Today is LIFE DRAWING! Help! Even if I can draw a bit, I can’t draw quckly, plus I’m totally Euclidean, and people are The Hardest Thing in the world to draw.
We begin with the techniques of doing colour impressions first, and then adding lines afterwards; then look at some Georgia O’Keefe nudes that are 100% broad brush watercolour – and amazingly lifelike and full of life and light.
Then we do what we can to copy these techniques:
Next we turn from the copies, and the life model comes in; and we’re given instructions for different processes. I do not understand what the teacher is talking about. I invariably do the opposite of what I’ve (I think) been told.
We are given limited time (say 5m) to complete each phase. Unfortunately it takes me 5m to find the paper, find the tape, stick it on the board, discover I’m not supposed to use tape, get the paper soaked, stick the wet paper on the board, mix some colour, start drawing, discover we’re not supposed to draw, get some more paper, mix some paint, struggle to understand why the colour doesn’t appear on the paper, and then the bell goes and 5m has gone. Stress!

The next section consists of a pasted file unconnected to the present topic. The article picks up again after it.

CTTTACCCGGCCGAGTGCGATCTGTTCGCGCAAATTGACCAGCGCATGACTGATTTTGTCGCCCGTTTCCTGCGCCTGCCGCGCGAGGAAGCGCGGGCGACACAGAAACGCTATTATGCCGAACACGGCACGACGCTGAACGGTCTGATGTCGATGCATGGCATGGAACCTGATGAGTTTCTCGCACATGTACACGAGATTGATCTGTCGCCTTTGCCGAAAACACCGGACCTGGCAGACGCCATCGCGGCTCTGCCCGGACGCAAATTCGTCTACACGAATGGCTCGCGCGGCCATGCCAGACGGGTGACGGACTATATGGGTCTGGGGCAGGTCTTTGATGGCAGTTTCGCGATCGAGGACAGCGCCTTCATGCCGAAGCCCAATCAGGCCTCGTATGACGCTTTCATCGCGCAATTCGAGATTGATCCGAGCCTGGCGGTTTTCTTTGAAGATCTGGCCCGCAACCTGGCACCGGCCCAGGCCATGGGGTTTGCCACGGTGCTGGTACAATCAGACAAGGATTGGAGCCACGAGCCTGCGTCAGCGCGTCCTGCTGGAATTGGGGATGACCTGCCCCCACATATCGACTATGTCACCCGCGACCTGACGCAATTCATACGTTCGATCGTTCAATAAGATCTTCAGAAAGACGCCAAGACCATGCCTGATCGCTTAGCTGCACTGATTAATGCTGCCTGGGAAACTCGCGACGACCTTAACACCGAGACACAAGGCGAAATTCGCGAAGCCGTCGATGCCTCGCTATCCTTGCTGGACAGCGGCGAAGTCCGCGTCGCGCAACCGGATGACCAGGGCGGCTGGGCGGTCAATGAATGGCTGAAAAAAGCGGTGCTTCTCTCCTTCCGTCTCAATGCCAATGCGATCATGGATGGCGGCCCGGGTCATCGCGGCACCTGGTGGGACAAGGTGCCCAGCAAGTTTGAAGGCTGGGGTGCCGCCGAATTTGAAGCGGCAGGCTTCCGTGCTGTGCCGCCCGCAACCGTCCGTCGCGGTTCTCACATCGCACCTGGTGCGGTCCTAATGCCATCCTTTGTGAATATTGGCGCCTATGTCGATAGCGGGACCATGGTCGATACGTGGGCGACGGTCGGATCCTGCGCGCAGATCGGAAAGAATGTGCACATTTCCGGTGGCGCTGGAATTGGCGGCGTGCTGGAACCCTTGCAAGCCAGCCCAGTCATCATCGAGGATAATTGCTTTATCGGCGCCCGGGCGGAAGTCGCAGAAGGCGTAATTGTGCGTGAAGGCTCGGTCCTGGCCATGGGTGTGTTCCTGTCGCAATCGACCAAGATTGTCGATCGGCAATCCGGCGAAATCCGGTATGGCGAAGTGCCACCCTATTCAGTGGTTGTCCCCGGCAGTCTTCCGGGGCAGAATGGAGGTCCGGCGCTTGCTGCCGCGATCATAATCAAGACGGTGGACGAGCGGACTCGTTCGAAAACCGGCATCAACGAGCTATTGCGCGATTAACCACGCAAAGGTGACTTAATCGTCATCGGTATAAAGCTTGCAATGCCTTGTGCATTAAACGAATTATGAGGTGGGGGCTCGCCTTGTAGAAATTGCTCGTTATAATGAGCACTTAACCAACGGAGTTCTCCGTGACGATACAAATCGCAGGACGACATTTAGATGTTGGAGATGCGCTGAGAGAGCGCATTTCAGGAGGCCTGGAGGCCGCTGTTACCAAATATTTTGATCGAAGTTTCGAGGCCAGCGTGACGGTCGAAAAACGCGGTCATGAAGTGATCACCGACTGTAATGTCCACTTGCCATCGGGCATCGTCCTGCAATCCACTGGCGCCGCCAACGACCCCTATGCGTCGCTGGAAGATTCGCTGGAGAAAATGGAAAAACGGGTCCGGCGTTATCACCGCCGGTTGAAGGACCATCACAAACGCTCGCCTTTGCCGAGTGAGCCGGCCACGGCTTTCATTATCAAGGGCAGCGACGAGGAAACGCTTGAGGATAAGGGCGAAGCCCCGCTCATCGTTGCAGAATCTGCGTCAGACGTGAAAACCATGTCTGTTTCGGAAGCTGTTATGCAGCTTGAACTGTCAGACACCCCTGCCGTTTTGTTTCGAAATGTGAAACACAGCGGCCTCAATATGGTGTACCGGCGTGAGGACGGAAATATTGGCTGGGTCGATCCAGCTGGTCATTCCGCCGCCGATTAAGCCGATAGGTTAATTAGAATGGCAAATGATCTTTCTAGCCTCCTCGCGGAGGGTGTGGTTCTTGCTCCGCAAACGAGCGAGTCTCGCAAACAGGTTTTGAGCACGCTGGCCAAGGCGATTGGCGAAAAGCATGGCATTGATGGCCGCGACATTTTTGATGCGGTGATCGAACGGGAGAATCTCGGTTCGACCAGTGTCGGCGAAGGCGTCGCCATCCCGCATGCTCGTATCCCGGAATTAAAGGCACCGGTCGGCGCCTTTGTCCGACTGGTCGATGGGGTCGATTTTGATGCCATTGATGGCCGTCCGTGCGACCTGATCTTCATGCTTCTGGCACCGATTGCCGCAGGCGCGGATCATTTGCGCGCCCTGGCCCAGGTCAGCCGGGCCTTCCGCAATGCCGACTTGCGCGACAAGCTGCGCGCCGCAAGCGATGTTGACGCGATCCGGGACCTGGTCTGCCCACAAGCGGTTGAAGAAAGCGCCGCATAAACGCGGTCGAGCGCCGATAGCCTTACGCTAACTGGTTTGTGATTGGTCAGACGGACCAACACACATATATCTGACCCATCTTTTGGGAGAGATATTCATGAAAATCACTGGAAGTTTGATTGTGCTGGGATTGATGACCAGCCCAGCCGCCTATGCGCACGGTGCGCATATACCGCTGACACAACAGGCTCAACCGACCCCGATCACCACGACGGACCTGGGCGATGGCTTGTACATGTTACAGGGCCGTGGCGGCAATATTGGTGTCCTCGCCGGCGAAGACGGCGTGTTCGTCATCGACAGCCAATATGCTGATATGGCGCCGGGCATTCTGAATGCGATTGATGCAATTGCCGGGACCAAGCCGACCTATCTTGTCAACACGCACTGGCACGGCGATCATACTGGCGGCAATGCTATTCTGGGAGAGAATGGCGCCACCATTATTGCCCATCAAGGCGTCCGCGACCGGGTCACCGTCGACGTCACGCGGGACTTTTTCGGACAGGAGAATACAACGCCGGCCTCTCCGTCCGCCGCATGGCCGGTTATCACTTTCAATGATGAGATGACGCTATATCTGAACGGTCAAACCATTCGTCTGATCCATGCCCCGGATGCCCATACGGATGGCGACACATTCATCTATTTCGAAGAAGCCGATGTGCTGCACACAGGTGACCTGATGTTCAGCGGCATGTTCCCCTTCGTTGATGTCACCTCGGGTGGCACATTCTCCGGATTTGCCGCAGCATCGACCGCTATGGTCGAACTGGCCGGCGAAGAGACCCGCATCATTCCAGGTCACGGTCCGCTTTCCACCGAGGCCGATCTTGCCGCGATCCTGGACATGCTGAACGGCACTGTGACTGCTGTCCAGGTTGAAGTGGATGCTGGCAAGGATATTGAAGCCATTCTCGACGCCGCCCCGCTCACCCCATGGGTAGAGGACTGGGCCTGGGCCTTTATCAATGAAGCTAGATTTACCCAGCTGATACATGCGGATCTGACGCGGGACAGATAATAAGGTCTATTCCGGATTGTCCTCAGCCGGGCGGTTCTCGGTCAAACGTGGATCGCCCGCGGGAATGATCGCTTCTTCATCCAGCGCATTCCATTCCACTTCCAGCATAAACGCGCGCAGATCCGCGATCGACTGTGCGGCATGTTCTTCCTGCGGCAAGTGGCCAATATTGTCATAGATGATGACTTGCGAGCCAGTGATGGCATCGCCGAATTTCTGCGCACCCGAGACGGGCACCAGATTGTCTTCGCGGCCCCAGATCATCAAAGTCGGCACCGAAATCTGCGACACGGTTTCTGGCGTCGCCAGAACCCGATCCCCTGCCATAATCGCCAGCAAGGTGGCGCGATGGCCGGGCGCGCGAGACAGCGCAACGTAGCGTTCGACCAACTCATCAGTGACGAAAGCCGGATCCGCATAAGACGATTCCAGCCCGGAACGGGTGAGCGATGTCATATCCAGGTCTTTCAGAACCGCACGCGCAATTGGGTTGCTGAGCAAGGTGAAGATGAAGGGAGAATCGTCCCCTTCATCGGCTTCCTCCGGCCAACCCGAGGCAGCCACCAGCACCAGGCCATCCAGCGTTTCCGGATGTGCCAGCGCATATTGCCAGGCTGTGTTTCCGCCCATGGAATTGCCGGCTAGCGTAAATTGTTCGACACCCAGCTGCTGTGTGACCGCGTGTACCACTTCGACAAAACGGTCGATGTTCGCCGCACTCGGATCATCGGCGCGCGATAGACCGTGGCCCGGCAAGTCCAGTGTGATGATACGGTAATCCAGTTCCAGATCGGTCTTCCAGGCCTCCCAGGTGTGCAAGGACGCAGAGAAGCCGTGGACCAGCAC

After the backgrounds have dried or partially dried, we’re instructed to add lines. This I do, but I’m under time pressure; stressed, I’ve never used an easel before, and not used to drawing with permanent marks. The second mark I make is in the wrong place. Game over. Come back next year.
This is what proper learning is like. Don’t understand what I’m doing. Can’t do it well, or easily, or at all. Because I’m learning. So I keep calm, keep going, waste a lot of paper, and suffer the humiliation of showing my childish scratchings to the class.
I don’t know if I’m too tired, too stupid, too clumsy, or just too resistant to the concept of creating images with a brush, rather than a pencil. I think I needed tuition in image making based around Shape, Tone, Colour, and Texture, rather than solely with Line. Not that pencil has to be restricted to only Line, but I have been largely addicted to Line.
I freely admit that in fact this is exactly what has been given me through the week, though for me, not explicitly enough, or as a ‘compare and contrast’ exercise in opposition to drawing. It’s up to me now to go away and process all this. And turn myself from a pencil drawer into a brush painter. If I want to.